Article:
Sphingomyelinase depresses force and calcium sensitivity of the contractile apparatus in mouse diaphragm muscle fibers

Leonardo F. Ferreira, Jennifer S. Moylan, Shawn Stasko, Jeffrey D. Smith, Kenneth S. Campbell, Michael B. Reid

Research output: Contribution to journalArticlepeer-review

25 Scopus citations


Diseases that result in muscle weakness, e.g., heart failure, are characterized by elevated sphingomyelinase (SMase) activity. In intact muscle, SMase increases oxidants that contribute to diminished muscle force. However, the source of oxidants, specific processes of muscle contraction that are dysfunctional, and biochemical changes underlying the weakness elicited by SMase remain unknown. We tested three hypotheses: 1) SMase-induced depression of muscle force is mediated by mitochondrial reactive oxygen species (ROS), 2) SMase depresses force and calcium sensitivity of the contractile apparatus, and 3) SMase promotes oxidation and phosphorylation of myofibrillar proteins. Our experiments included intact muscle bundles, permeabilized single fibers, and isolated myofibrillar proteins. The mitochondrial-targeted antioxidant D-Arg-2′,6′-dimethyl-Tyr-Lys-Phe-NH 2, decreased cytosolic oxidants and protected intact muscle bundles from weakness stimulated by SMase. SMase depressed maximal calcium-activated force by 20% in permeabilized single fibers (in kN/m 2: control 117 ± 6; SMase 93 ± 8; P < 0.05). Calcium sensitivity of permeabilized single fibers decreased from 5.98 ± 0.03 (control) to 5.91 ± 0.02 (SMase; P < 0.05). Myofibrillar protein nitrotyrosines, carbonyls, and phosphorylation were unaltered by SMase. Our study shows that the fall in specific force of intact muscle elicited by SMase is mediated by mitochondrial ROS and can be attributed largely to dysfunction of the contractile apparatus.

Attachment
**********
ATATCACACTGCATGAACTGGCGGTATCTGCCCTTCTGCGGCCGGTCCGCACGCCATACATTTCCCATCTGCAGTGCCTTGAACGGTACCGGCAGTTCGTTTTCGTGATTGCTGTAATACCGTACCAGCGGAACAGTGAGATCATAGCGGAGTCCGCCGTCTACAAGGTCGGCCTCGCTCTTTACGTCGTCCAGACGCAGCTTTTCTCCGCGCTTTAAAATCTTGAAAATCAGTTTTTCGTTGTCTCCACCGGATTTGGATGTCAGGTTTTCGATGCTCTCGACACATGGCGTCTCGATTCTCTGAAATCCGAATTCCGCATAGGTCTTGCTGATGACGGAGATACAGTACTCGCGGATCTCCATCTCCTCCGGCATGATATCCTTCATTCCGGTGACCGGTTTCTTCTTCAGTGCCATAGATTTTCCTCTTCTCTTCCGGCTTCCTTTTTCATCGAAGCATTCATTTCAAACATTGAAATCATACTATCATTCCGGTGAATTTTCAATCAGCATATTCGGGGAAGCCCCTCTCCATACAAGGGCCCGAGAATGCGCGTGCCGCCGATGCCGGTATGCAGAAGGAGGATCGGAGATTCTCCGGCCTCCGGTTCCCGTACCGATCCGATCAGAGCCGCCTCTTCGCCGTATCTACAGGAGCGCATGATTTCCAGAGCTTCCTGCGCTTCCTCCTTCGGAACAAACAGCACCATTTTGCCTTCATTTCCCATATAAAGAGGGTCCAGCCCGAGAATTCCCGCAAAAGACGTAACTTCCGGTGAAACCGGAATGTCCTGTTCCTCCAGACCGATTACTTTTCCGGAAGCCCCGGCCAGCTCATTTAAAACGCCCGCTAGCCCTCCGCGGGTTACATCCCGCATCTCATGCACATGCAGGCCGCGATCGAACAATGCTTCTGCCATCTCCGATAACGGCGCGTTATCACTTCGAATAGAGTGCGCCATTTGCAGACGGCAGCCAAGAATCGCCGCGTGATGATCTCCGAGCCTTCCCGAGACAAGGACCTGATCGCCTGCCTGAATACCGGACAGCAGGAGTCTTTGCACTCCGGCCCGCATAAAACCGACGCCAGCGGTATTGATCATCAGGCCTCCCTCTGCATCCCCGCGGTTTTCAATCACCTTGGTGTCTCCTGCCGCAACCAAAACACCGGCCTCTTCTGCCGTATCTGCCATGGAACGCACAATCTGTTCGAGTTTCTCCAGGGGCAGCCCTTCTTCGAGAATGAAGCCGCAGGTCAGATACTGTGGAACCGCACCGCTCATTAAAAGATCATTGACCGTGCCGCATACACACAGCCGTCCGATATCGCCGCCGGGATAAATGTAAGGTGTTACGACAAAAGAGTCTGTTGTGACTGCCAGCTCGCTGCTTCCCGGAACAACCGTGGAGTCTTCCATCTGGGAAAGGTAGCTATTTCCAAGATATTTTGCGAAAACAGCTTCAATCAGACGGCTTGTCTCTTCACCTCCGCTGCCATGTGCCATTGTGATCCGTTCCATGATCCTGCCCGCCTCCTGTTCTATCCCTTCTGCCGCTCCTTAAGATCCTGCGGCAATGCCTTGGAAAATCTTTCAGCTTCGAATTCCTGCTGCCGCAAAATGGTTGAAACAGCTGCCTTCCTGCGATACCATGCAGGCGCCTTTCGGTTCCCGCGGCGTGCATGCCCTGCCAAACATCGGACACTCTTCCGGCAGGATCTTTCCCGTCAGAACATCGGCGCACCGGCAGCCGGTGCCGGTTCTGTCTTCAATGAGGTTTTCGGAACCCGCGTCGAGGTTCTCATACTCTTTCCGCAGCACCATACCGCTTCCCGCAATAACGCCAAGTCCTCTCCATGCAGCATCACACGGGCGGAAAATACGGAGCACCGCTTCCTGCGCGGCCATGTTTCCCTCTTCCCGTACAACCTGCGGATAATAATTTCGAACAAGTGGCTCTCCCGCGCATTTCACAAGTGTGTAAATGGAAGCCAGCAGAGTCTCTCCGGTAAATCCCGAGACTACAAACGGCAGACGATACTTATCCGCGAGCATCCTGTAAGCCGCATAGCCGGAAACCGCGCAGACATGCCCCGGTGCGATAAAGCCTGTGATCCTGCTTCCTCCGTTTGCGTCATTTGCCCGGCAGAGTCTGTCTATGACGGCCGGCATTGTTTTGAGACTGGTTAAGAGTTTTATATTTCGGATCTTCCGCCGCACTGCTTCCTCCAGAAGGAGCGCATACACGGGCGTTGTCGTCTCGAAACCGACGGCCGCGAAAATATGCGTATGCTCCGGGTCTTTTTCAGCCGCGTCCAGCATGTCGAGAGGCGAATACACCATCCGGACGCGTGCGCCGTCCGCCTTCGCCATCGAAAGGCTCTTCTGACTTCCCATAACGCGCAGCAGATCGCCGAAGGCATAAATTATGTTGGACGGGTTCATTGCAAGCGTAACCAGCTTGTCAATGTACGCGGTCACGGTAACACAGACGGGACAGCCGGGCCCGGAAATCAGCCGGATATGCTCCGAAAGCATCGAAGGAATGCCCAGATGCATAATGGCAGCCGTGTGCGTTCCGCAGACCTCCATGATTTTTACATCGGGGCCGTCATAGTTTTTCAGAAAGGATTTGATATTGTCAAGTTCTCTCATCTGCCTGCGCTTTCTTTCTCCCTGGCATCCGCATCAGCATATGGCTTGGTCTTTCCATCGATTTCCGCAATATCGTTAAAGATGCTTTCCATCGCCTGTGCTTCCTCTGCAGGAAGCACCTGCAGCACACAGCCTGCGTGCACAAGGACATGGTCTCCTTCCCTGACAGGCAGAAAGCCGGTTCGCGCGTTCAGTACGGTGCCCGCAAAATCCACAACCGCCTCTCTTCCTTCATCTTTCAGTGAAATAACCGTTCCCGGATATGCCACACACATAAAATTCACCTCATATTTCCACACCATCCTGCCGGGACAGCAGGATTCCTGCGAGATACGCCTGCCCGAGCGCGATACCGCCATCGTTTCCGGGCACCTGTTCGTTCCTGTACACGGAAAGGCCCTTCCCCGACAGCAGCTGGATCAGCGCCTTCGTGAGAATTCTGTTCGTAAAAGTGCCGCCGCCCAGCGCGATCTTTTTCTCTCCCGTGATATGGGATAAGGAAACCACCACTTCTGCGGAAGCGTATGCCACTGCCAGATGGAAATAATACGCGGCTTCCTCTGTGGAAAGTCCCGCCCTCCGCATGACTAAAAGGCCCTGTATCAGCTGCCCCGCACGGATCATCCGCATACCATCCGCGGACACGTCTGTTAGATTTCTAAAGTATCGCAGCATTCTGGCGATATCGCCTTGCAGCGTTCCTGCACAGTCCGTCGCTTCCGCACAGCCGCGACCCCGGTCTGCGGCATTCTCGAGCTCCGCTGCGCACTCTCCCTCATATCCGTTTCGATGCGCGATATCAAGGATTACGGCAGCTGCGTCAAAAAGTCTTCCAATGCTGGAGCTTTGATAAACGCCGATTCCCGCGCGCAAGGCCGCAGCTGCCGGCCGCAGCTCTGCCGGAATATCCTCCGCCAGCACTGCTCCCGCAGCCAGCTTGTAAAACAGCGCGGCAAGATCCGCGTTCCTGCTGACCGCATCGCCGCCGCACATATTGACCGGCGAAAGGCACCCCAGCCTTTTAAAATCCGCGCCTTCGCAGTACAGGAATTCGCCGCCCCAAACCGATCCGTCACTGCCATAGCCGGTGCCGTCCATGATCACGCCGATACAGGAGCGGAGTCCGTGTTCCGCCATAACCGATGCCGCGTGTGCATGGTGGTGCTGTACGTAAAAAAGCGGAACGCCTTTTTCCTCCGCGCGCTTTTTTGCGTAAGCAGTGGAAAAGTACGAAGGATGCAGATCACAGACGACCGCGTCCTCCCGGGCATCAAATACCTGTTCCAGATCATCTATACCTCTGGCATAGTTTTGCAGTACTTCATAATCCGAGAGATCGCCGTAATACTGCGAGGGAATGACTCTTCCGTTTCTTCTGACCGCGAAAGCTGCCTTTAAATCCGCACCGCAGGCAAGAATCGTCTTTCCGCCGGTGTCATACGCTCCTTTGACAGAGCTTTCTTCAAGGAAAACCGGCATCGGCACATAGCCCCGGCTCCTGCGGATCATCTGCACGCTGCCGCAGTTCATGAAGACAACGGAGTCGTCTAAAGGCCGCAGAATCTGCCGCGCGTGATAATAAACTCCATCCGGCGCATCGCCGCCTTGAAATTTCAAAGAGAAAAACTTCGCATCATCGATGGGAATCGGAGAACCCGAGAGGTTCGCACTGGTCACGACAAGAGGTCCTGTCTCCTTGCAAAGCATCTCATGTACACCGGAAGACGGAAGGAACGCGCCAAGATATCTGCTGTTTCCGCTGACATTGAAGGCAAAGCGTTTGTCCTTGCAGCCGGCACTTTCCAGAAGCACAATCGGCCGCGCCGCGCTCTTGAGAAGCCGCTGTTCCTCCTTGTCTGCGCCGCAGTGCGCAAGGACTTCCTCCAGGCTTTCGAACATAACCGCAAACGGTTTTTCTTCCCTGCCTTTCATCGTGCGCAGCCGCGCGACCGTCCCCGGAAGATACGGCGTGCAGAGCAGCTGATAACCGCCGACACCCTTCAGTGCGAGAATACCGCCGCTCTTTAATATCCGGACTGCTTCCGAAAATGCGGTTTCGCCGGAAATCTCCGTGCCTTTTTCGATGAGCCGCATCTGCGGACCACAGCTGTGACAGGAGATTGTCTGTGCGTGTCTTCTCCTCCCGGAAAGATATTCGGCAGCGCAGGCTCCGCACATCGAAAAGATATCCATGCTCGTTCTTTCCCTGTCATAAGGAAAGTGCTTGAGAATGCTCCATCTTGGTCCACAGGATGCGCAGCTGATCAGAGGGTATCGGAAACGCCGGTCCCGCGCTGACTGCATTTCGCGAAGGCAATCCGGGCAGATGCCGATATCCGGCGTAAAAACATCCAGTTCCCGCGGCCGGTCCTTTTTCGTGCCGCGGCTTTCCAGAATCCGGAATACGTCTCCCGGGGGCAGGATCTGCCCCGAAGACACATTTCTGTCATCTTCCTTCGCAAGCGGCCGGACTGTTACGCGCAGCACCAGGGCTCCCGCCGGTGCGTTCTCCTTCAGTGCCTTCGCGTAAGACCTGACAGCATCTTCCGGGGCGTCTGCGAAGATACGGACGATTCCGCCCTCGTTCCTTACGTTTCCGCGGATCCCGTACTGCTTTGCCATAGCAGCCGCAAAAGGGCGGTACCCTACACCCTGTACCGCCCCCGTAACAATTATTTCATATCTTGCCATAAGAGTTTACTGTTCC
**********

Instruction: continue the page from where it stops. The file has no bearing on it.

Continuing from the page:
Original languageEnglish
Pages (from-to)1538-1545
Number of pages8
JournalJournal of Applied Physiology
Issue number9
StatePublished - May 1 2012


  • Mitochondria
  • Oxidative stress
  • Single fiber
  • Skeletal muscle
  • Sphingolipids

ASJC Scopus subject areas

  • General Medicine


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